Susan Armington

Celebrating a Vision

Ecosystem content is made possible by Organic Lawns by LUNSETH

Susan Armington
Susan Armington, photo by Sarah Whiting

Two white-haired women farmers in Lac Qui Parle County challenged and changed me by their example. I met them by lucky chance.

Six years ago, as an artist, I was searching for river stories to paint into a giant map of a river that twists through people’s lives. I’d heard tales, west of Montevideo, of the Glacial River Warren, the Coteau, mapmakers and voyageurs, otters, beaver, buffalo, and kayaking on the river. Then someone said, “But if you want to hear the cosmic story of the river, you’ve got to meet the Fernholz sisters of Earthrise Farm.”

A winter storm was blowing in as I headed towards the Lac Qui Parle River. I turned off Highway 40, at a sign that said “Earthrise Farm, Eggs.” I followed the unpaved road to the farmhouse door. Wind slashed my face as I stepped out of my car and into the snow. I tried the front door and back, to no avail. I climbed an icy set of steps and rapped on an upstairs door.

There was a surge of barking, growls, and yaps as the door creaked open. Midmorning sun shimmered through the crack that widened to reveal two whitehaired sisters in their 70s: dark-eyed Annette and her blue-eyed sister Kay.

Inside, I could see windows sparkled with cut crystals and colored glass. Green plants grew. The entryway glowed, an oasis in the gray.

”Come on in,” beamed Kay, pulling her sweater close and shushing the three dogs beside her.

“Look what the wind blew in,” laughed Annette, as I dripped ice melt across the floor.

I was afraid of the developing storm, so I could stay only 15 minutes. In those moments, I could easily see the deep bond these sisters had to the earth and the nearby river.

As girls they had played by its creek. Their father had fought to save its cottonwoods. Now they tended Earthrise Farm as part of a larger story.

I returned that spring, and many times more, to stay in their small round structure at the edge of the woods. I fell in love with the sisters, Earthrise Farm, and their enormous vision.

Their view is flamboyantly simple: Earth is a cosmic gift, and every particle is alive with energy from the Big Bang. The heirloom tomatoes, the lowly slug, the golden willow, the Lac qui Parle River, and the farthest galaxy — all pulse with life and seek to commune with us. A farmer has only to listen. “Farming is an art,” says Annette, “You have to live as close to the natural laws of the planet as possible.” “She means,” adds Kay, “even the grass is another part of the family.”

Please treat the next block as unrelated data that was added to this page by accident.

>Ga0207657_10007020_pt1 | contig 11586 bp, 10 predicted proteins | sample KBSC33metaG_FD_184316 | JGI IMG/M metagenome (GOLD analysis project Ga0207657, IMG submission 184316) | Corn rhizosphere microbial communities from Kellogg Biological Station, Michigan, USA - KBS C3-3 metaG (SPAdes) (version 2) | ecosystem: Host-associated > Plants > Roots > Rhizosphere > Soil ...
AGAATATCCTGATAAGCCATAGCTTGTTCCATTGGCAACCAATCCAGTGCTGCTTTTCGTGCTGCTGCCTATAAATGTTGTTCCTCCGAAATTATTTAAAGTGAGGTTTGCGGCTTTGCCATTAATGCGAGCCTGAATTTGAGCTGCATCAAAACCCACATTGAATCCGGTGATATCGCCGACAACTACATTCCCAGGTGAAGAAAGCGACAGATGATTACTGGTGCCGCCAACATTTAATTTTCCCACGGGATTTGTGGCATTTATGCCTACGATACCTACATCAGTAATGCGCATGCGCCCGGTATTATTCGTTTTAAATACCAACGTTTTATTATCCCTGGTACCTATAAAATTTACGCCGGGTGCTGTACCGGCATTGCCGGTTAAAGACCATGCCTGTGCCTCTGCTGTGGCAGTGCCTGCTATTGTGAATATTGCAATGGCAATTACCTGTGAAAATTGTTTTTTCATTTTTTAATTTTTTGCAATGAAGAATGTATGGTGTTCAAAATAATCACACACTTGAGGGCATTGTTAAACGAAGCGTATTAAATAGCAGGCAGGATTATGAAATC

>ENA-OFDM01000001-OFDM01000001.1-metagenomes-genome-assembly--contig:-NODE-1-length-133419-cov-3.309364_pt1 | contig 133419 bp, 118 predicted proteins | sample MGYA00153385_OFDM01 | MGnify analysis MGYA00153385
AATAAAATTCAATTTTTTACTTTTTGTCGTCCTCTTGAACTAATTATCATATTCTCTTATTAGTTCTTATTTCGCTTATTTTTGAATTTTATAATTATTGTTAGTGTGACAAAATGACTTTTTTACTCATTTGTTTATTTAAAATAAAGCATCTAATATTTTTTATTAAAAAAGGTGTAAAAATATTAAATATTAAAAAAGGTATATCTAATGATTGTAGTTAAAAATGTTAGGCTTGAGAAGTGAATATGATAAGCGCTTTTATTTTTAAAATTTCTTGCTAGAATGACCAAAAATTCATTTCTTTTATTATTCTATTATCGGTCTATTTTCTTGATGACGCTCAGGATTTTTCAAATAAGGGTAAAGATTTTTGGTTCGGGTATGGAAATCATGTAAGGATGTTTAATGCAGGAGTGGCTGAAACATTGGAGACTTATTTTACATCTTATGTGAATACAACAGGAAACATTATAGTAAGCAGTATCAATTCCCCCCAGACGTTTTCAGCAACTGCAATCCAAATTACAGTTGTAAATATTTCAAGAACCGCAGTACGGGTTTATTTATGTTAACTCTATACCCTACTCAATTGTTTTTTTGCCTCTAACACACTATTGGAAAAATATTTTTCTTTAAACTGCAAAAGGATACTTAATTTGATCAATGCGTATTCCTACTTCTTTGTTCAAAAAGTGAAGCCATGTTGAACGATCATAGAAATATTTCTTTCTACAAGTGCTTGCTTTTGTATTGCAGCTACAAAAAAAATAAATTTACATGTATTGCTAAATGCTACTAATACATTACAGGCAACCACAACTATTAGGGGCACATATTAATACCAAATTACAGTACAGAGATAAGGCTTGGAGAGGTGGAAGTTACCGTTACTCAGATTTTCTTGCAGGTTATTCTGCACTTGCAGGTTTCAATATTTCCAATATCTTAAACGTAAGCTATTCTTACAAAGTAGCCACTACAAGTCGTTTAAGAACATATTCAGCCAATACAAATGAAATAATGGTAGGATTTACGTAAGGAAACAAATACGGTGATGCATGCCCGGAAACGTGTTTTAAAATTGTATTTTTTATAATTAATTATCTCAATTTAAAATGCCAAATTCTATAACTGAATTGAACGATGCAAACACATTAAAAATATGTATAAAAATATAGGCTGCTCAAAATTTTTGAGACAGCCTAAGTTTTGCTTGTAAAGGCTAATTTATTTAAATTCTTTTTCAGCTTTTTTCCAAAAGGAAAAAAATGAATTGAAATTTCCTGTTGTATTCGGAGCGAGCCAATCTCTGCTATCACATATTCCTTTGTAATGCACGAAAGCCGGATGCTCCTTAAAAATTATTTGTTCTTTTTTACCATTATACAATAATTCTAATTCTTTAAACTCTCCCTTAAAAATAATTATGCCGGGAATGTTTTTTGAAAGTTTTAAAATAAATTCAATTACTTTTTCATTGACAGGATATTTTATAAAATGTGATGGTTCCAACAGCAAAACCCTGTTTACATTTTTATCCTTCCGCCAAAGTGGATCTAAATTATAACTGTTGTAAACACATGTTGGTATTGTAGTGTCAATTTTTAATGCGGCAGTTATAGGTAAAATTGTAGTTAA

Earth Rising

The sisters also are nuns —members of the School Sisters of Notre Dame. When they were 55 and 57, they left years of institutional teaching to return to the land, to their roots on the farm where they grew up.

Kay was nearly 60 when they planted the first long rows of potatoes. Next came organic broccoli, green beans, beets, lettuce, summer squash, cucumbers, and later, chickens. The name Earthrise was inspired by the astronauts who went to the moon and looked back to see our planet rising like a jewel in the enormous dark.

Photo by Fredrico Estol

Earthrise Farm has thrived over many seasons, produced dozens of shares of food, and mentored nearly 40 interns, including one young woman who went back to China to start a Community Supported Agriculture movement of her own.

Now that I’ve turned 60, I feel the  enormous gift of the sisters. Thanks to Kay and Annette, I see my own future not as a time of turning in, but as a time for growth. For me, this means a return to my roots in writing, and the years I lived in Japan. Last year I  published a story of a trip to Fukushima.

With Annette and Kay, who recently celebrated her 80th birthday, I’m working on a book that will bring Earthrise to life in words and images. We are imagining recipes and stories and memories and dreams, not just of a cosmic river, but of the whole cosmic Earth, whose green and growing hope springs to life through the mindful tending of the soil.

Back at my home, I’m starting something else of my own: a mini-farm on my city lot. No chickens for now, but who knows? The future is open.

Susan Armington is a Minneapolis-based artist and writer who leads community art and story projects throughout Minnesota. Learn more at